Sunday, March 6, 2011

G-Shock #9: Mudman

Sorry for the little mix-up last week. The article of the Helly Hansen Nippon Cup Gulfman was written by Martback, not by me. Normally I do a little intro, but due to circumstances I didn’t have time to write one. I think it is a great article, quite in the spirit of 50 Gs. The fact that people thought the article was mine is probably both a compliment to Martback and me. Martback promised me to do some more articles this year, so that I have a little more time to do other things, like updating my G-Peopleland website and spend a little more weekends with my family.
Wednesday I was looking though my G-Shock collection. I had been wearing my red GWF-1000RD Frogman for several days and I wanted to wear something completely else. The first watch I fished out of one of my shoe boxes was this DW-8400 Mudman. I checked the light, which was very bright and I strapped it around my wrist.
Whie I was sitting on the dinner table, I wanted to make a wrist shot. Since the Frogman has been almost constantly on my wrist, I thought it was a good idea to take a photo of this watch and post it on my facebook profile. I hadn’t posted something new there for a while, so a shot of my Mudman would be something nice.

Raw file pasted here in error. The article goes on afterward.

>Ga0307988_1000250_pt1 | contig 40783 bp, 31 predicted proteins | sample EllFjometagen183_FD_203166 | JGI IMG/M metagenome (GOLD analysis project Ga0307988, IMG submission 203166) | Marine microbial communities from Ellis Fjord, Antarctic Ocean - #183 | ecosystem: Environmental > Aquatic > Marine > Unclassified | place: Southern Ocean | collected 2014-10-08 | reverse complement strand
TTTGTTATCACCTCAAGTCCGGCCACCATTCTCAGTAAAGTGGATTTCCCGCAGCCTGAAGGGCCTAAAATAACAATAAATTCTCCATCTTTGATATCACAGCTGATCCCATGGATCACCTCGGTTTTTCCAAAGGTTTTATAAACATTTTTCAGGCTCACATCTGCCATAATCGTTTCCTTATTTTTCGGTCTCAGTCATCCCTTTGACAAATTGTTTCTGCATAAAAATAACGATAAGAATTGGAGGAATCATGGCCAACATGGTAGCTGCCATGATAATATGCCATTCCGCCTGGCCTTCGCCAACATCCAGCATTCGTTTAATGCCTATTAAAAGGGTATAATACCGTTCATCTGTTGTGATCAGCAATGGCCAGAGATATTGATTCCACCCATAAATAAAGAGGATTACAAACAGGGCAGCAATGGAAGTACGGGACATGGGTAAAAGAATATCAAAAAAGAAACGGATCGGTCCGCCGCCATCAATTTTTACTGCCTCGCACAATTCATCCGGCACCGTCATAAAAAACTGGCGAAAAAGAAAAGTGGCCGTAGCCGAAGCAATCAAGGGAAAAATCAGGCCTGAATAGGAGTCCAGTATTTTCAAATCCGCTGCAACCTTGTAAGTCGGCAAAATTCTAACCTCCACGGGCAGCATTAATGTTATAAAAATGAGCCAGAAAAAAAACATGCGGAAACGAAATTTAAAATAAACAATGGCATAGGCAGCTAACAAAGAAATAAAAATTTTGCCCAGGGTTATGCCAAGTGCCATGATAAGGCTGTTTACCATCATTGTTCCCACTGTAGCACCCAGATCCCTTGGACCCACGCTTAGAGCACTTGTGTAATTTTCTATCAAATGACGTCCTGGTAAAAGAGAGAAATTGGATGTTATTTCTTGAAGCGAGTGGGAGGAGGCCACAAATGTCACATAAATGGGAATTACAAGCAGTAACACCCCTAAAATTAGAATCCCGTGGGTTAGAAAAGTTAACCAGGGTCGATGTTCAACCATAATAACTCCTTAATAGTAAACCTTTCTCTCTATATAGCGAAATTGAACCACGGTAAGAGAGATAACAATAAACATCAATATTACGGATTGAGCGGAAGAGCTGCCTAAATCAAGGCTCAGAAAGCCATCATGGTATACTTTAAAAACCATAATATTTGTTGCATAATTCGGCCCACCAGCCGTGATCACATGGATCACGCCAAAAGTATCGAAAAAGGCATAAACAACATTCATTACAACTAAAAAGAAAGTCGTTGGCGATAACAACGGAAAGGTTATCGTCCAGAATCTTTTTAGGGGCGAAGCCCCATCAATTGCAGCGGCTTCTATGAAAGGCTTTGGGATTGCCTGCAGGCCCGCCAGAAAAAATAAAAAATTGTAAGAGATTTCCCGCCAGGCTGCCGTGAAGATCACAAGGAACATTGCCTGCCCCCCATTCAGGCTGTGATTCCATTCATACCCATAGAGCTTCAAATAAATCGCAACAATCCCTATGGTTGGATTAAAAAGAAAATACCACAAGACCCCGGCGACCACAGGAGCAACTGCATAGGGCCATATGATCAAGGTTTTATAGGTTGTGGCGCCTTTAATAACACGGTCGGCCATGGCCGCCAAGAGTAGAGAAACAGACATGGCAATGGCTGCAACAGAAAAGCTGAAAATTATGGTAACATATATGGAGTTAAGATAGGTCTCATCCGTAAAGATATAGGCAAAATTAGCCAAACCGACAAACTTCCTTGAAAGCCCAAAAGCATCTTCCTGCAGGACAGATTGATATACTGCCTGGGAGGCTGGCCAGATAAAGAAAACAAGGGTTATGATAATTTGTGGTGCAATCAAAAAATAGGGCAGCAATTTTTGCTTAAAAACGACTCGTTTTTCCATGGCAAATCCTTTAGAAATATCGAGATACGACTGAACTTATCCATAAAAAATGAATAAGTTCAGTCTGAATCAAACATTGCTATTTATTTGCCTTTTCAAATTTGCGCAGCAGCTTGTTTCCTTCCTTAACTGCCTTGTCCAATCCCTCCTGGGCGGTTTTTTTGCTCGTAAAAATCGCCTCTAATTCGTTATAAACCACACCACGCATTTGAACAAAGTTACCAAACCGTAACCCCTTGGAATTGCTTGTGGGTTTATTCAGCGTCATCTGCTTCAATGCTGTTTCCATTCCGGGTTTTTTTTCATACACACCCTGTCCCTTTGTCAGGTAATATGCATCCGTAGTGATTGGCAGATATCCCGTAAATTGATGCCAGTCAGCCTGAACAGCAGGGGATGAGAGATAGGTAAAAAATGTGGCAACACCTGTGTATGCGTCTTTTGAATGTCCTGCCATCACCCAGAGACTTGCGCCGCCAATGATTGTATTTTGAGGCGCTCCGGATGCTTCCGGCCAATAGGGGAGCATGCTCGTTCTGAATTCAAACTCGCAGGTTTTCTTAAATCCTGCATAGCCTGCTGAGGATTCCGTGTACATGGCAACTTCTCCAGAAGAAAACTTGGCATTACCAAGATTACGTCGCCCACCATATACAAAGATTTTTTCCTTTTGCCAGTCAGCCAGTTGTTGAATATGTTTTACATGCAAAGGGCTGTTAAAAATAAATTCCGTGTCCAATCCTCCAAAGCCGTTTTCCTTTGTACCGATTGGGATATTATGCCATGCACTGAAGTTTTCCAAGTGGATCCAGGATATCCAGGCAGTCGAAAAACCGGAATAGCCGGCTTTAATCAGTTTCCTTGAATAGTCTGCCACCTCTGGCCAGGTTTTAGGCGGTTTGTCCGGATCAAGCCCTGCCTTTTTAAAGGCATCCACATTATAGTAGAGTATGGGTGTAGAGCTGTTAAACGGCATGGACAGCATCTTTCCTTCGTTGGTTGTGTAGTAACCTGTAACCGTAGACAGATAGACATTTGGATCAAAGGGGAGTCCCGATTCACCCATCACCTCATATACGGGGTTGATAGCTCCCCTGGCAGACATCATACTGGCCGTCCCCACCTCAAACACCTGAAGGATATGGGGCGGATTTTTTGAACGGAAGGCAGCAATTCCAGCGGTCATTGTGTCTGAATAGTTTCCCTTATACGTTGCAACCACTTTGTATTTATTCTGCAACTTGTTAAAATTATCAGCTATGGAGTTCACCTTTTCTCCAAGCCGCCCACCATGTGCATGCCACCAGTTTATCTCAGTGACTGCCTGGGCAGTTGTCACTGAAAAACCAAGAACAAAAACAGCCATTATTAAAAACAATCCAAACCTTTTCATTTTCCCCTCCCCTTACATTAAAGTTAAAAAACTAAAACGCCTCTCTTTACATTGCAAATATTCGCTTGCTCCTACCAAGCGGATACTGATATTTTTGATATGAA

When looking closer to my watch, I noticed something strange. I thought I only had the overseas version. The overseas version does not show the name MUDMAN on the face, but only ILLUMINATOR. That was a cool surprise. I completely didn’t knew I had this model. A small check of my G-Shock administration was needed. It seems I have bought a basic Mudman in 2008 and one in 2009. This must be one of them (I bought my first Mudman somewhere in 2002).
I was a bit surprised I got quite some comments about this watch from people who love this watch on facebook. I actually didn’t expect not much attention, as it might look as a DW-6900 in the small thumbnail for many people.
The Mudman is the second Master of G model that Casio released, after the Frogman. Actually the Master of G line was first mentioned with the DW-5500C (a.k.a. G-Shock II). Casio called the DW-5500C with its mud resistant bezel construction Mudman. The name was not written on the watch and it is not usual to refer the DW-5500C as Mudman. so you might rather consider the DW-5500C more as the predecessor of the Mudman and Master of G series.
The DW-8400 Mudman was released in Japan in November 1995. It was only 8 months after the iconic DW-6900, which is after more than 15 years still very popular. The Mudman also has the typical three eyed 1289 module. This 1289 module is actually also used on some DW-002. By the way, not all DW-6900 models have three eyes.
The Mudman and the DW-6900 do not differ much under the hood. The case is almost exactly the same. A little notch around the buttons on the Mudman and a different light button make it impossible to interchange the DW-8400 and DW-6900 bezel.